Beyond Buildings


Home for the Holidays

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For many of us, the holidays mean a trip to the suburbs. It is where many of us are from, and where our families live. It is more common for us to travel from our small to smallish in-town dwellings to the places where the parents or in-laws have the kind of spacious residence that can accommodate large gatherings and, in these days of global warming, even a late touch football game.

For me, suburbia is Cooke’s Hope, a suburban development a few miles outside of Easton, Maryland. Developed with a vaguely New Urbanist tone (interestingly enough, I have not been able to find out who the planner is), it is better than most: in the area where my mother-in-law lives, the houses mimic a vernacular, albeit probably more Connecticut than Maryland, and stand shoulder-to-shoulder to create what looks like a neighborhood. Only the absence of any store or messiness makes you realize this place was, only a little over a decade ago, a pasture. Trails lead off into what remains of wetlands, through neighborhoods of townhomes and palatial residences sitting on the uplands, all the way either to Route 50 with its traffic, big box retail, and Section 8 housing fenced off from us, or to an old railroad bridge that recalls the days when things were made and grown here.

Downtown Easton has also gone through quite a transformation. Once a sleepy little town that came alive with the influx of boaters in the summer, it now sports several large supermarkets, a Target and, in town, a farmer’s market serving up local greens and fresh bread. The downtown has managed to survive by becoming an upscale enclave.

Easton, in other words, is fairly typical. Talbot County is richer than most (average houses cost more than $350,000), and the Eastern Shore of Maryland is atypical in that it is the refuge of the Washington, Baltimore, and even Philadelphia elite in their search for places to moor their yachts. It is, however, also an exurban bedroom community and a regional center that sprawled into ugly and wasteful developments. In many ways, however, things have improved here more quickly than they have elsewhere. The quality of food and objects you can buy is much better, as is the variety. The use of land in a place like Cooke’s Hope is more logical than it was in previous sprawl developments. Every house in Cooke’s Hope now has an Internet connection, though most jealously guard their WiFi from each other (which is why you might be reading this a bit late).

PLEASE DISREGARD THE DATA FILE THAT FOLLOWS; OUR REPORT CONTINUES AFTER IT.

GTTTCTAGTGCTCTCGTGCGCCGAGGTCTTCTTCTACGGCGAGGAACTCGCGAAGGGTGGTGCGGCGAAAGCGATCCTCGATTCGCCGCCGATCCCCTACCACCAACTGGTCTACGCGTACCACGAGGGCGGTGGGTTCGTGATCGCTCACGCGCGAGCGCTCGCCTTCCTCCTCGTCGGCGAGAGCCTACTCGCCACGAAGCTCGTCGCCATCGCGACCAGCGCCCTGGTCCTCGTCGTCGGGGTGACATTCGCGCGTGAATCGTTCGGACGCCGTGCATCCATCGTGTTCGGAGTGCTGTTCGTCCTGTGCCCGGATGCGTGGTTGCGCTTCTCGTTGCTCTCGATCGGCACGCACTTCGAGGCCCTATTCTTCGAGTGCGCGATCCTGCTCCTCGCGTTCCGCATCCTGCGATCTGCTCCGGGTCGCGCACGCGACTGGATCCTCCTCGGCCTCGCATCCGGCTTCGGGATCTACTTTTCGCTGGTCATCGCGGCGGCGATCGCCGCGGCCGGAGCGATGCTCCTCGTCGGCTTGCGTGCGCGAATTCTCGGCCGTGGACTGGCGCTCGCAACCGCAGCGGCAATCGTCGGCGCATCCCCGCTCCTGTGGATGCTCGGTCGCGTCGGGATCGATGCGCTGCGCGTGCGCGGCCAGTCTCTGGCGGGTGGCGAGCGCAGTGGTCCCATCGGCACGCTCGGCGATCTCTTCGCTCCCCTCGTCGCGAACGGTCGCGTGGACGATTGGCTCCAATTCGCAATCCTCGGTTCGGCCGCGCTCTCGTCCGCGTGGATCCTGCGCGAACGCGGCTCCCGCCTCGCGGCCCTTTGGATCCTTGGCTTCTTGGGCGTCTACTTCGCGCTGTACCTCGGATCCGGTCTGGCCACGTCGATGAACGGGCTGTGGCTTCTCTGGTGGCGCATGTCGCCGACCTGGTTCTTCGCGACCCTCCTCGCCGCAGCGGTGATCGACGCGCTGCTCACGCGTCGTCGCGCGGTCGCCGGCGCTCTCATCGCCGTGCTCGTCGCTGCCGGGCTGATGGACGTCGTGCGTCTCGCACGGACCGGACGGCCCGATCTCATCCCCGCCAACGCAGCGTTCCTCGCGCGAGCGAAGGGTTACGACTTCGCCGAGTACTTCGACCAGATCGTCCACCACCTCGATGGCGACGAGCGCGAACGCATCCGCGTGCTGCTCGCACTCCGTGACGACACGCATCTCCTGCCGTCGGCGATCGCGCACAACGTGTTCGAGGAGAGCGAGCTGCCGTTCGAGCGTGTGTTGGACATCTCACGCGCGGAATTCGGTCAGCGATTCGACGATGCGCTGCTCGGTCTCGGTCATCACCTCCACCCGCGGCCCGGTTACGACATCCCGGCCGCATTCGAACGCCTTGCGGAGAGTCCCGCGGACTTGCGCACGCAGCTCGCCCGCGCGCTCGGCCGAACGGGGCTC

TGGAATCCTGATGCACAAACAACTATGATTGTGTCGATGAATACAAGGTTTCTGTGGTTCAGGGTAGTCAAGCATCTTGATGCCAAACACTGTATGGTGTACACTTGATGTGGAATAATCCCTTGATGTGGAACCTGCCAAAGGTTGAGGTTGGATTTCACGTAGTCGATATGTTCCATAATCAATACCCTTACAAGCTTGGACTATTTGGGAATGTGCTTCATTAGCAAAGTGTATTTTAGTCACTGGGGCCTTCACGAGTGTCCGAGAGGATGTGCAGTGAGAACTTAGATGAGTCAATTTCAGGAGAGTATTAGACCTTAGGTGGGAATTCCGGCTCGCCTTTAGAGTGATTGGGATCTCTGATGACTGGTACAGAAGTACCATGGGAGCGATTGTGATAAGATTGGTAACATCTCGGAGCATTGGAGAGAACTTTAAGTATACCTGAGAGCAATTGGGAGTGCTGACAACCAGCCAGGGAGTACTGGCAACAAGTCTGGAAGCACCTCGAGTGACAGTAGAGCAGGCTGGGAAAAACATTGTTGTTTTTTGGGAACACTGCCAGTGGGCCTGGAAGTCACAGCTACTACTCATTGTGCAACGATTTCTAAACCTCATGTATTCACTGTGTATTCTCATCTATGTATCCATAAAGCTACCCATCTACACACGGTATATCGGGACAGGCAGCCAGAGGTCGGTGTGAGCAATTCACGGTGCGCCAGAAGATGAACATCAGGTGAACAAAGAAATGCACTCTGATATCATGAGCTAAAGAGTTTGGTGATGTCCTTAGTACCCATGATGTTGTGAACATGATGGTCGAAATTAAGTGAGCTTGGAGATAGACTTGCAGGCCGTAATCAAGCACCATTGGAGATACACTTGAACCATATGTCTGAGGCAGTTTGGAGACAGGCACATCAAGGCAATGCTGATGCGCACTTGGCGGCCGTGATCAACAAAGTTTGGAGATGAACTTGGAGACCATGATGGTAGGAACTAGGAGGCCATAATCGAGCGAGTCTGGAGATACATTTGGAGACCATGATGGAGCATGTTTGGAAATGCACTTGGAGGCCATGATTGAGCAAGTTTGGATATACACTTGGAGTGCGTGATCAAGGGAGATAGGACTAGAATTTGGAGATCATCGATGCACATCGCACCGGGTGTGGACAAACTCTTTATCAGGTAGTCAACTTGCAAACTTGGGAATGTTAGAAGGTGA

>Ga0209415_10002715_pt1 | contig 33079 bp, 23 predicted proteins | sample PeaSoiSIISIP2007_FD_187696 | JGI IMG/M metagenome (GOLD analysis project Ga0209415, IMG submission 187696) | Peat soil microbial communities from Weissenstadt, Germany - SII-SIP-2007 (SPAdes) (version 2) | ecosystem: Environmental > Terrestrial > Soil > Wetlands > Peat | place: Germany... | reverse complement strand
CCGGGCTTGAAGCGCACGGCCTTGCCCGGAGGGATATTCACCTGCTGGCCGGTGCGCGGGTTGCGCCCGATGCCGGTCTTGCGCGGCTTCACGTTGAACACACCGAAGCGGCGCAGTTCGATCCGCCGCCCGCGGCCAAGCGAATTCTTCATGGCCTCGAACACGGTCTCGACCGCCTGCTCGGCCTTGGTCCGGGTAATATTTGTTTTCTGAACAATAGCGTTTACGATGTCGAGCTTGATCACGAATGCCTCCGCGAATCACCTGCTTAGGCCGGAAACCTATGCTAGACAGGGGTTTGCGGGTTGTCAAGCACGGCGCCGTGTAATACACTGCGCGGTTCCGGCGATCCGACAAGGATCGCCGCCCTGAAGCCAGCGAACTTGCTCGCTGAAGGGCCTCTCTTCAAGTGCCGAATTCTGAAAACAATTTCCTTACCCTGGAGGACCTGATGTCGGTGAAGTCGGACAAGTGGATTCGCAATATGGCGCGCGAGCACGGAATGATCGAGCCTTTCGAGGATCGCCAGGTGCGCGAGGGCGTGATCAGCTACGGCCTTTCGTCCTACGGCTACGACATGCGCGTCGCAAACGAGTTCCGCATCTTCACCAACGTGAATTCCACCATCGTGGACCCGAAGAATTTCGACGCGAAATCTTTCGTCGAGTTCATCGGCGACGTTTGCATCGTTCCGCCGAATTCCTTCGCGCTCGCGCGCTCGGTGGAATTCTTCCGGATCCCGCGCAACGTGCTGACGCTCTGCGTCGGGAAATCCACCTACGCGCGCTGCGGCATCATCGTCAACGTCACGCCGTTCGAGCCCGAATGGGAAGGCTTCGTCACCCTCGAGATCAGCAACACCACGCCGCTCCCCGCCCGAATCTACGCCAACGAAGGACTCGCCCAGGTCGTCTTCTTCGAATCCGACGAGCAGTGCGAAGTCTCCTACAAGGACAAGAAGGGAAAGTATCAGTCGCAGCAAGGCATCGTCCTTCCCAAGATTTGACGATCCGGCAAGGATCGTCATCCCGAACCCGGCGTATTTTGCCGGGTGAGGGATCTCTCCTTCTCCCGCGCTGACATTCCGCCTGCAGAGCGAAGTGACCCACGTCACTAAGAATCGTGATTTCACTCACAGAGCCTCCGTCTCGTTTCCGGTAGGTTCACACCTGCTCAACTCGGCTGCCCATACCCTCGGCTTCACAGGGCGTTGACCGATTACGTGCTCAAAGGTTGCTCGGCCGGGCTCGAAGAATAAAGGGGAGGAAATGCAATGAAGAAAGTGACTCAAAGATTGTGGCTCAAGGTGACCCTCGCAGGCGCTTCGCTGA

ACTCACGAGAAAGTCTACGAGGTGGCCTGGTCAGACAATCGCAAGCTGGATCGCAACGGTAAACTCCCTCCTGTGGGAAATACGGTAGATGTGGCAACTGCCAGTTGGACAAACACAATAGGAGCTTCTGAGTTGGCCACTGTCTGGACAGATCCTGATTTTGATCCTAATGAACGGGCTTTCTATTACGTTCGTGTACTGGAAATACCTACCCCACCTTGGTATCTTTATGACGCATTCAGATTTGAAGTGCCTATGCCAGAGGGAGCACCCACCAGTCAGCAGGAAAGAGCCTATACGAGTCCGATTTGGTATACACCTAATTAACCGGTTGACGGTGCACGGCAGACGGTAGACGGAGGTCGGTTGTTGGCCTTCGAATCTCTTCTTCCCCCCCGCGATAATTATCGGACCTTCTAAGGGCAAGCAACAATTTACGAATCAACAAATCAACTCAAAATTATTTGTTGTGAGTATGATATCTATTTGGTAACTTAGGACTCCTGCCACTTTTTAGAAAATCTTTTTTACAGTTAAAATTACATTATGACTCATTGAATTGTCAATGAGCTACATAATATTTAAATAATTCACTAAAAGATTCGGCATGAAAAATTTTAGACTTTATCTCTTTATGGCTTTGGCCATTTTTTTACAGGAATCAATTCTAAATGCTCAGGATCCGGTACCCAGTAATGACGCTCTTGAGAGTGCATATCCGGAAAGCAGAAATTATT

Of course I am writing from a privileged viewpoint, at the kitchen table in a 3,000-sq.- ft. home where the leftovers have just been cleared. There is poverty in Talbot County –8.8 percent live in it, and a large percentage of them are African-American. The use of land here is still wasteful, and the whole place is dependent on the existence of metropolises in order to exist. The movement of goods, people, and information that lets me enjoy my crisp bread, my warmth, and the presence of my family is extensive and not very good for the environment.

How much more comfortable and sane it is, however, than when I first visited here twenty years ago. Then, culture was far away, the quality of the food and the goods you could obtain here was miserable, and the isolation between social and racial groups much larger than it is now. Houses and cars were considerably less efficient, and there was no online news, let alone Facebook or Twitter to keep us in touch with each other. At the end of this year, I remain optimistic, with however many caveats I might have to attach to that sense of good cheer. The world may be going to hell in a hand basket, at least in part through the way we live in places like this, but these places are becoming better. We should start here to improve our world. Mixing retail with living, not sectioning off Section 8, providing better public transportation, and preserving the wetlands would be a good start.



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About the Blogger

Aaron Betsky

thumbnail image Aaron Betsky is the director of the Cincinnati Art Museum, and in 2008 he was director of the 11th Venice International Architecture Biennale. Trained as an architect at Yale, he has published more than a dozen books on art, architecture, and design and teaches and lectures about design around the world. Aaron worked for Frank O. Gehry and Associates and Hodgetts & Fung Design Associates as a designer, taught for many years at the Southern California Institute of Architecture, and between 1995 and 2001 was curator of architecture and design at the San Francisco Museum of Modern Art. From 2001 to 2006 he was director of the Netherlands Architecture Institute in Rotterdam, the Netherlands.